Over 6 million people in the US suffer from Alzheimer’s disease (AD). There are no drugs that prevent the death of nerve cells in AD, nor has any drug been identified that can stimulate nerve cell replacement in aged human brain. Importantly, even if nerve cells could be replaced, the toxic environment of the AD brain which caused the disease in the first place will likely kill any cells that are born into that environment unless they are resistant to those conditions or can be protected by a drug. Therefore, drugs that stimulate the generation of new neurons (neurogenesis) alone will not be effective. A drug with both neurogenic and neuroprotective properties is required. With the ability to use cells derived from human neural precursor cells (hNPCs) derived from human embryonic stem cells (hESCs) as a screen for neurogenic compounds, we have shown that it is possible to identify and tailor drugs for therapeutic use in AD. With the support of CIRM, we have recently made a very potent AD drug candidate that is exceptionally effective in promoting the making of new nerve cells from human embryonic stem cells. It is both neurogenic and has therapeutic efficacy in a rodent model of AD. However, this molecule needs more preclinical development work before it can start the formal FDA pre clinical toxicity screening protocols. This work will optimize the chances for its true therapeutic potential in AD, and presents a unique opportunity to expand the use of hESCs for the development of a therapeutic for a disease for which there is no cure.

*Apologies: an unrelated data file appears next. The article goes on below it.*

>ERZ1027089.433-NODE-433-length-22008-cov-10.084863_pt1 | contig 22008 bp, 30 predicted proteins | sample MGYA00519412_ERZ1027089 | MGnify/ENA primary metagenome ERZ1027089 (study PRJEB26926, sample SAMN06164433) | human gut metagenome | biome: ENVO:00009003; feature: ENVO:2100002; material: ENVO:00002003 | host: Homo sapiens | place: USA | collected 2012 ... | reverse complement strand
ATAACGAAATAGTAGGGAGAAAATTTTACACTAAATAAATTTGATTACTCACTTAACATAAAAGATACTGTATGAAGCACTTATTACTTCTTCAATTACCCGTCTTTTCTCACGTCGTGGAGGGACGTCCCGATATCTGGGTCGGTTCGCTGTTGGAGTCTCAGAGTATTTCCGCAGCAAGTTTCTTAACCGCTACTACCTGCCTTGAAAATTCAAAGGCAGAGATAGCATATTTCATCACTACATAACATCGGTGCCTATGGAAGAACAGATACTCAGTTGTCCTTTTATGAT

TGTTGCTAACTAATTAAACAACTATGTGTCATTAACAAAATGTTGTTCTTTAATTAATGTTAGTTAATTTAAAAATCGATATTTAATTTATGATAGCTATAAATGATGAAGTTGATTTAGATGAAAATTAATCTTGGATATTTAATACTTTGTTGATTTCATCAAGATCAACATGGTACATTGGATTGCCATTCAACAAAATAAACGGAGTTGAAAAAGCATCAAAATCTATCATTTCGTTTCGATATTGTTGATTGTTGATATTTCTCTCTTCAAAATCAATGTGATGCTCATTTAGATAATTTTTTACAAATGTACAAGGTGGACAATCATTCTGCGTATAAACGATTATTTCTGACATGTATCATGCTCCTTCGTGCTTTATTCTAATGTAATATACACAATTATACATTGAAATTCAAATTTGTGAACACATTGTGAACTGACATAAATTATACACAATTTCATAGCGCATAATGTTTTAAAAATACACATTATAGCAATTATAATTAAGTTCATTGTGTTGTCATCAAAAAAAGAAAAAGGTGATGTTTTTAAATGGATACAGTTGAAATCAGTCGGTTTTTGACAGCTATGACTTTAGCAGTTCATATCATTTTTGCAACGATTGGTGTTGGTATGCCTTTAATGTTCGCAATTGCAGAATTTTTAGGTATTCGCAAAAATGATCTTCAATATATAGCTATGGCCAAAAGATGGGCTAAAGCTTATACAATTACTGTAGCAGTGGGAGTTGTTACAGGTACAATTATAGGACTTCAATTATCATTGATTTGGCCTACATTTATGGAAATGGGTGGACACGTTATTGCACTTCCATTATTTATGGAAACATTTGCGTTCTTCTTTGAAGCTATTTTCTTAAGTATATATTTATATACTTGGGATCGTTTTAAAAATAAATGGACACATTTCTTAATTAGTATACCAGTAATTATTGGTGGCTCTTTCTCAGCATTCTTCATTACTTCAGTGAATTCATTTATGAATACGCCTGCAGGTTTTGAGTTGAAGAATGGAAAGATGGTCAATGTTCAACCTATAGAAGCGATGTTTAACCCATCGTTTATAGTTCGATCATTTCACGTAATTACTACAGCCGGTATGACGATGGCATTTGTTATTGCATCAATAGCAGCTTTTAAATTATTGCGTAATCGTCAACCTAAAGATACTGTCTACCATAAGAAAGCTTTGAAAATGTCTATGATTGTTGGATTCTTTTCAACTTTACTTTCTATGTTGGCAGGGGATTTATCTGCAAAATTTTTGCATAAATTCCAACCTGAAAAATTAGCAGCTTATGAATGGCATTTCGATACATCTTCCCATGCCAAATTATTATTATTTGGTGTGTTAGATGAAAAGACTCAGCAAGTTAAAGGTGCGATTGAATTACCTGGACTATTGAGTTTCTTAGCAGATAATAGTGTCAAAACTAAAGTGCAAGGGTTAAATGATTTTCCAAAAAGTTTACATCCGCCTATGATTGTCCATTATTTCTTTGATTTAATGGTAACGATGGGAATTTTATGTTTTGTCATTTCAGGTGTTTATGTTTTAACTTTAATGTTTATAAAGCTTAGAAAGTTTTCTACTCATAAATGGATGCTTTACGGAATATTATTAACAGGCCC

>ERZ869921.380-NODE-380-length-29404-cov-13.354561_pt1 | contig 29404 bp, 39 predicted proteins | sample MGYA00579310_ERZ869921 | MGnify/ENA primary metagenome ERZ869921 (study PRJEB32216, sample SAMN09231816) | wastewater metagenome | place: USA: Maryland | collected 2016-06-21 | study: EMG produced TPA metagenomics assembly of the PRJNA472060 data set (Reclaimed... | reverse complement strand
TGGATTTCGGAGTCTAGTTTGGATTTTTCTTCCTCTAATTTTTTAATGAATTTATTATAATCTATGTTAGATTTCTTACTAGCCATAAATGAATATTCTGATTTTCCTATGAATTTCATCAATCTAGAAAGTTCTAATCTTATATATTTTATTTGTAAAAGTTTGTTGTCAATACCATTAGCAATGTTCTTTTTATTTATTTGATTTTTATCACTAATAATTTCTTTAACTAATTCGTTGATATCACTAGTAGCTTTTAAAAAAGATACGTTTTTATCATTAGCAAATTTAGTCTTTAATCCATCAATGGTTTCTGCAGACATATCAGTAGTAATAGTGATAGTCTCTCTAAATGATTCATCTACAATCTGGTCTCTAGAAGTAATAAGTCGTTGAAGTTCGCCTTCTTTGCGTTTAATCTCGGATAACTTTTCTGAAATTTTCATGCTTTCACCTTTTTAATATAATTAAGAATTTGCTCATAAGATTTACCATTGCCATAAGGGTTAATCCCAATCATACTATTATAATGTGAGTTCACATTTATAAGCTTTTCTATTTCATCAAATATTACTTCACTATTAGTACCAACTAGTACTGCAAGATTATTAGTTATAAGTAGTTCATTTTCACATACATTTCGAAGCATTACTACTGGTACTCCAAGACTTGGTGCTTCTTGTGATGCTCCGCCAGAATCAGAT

Over 6 million people in the US suffer from AD, and unless a viable therapeutic is identified it is estimated that this number will increase to at least 16 million by 2050, with a cost of well over $1 trillion per year, likely overwhelming both the California and national health care systems. There is no treatment to prevent, cure or slow down this condition. In this application we have used the new human stem cell technologies to develop an AD drug candidate that stimulates the multiplication of nerve precursor cells derived from human embryonic stem cells. This approach presents a unique opportunity to expand the use of human embryonic stems cells for the development of a therapeutic for a disease for which there is no cure, and could lead to a paradigm shift in the treatment of neurodegenerative disease. Since our AD drug discovery approach is fundamentally different from the unsuccessful approaches used by the pharmaceutical industry. It could also stimulate new biotech. The work in this proposal addresses one of the most important medical problems of California as well as the rest of the world, and if successful would benefit all.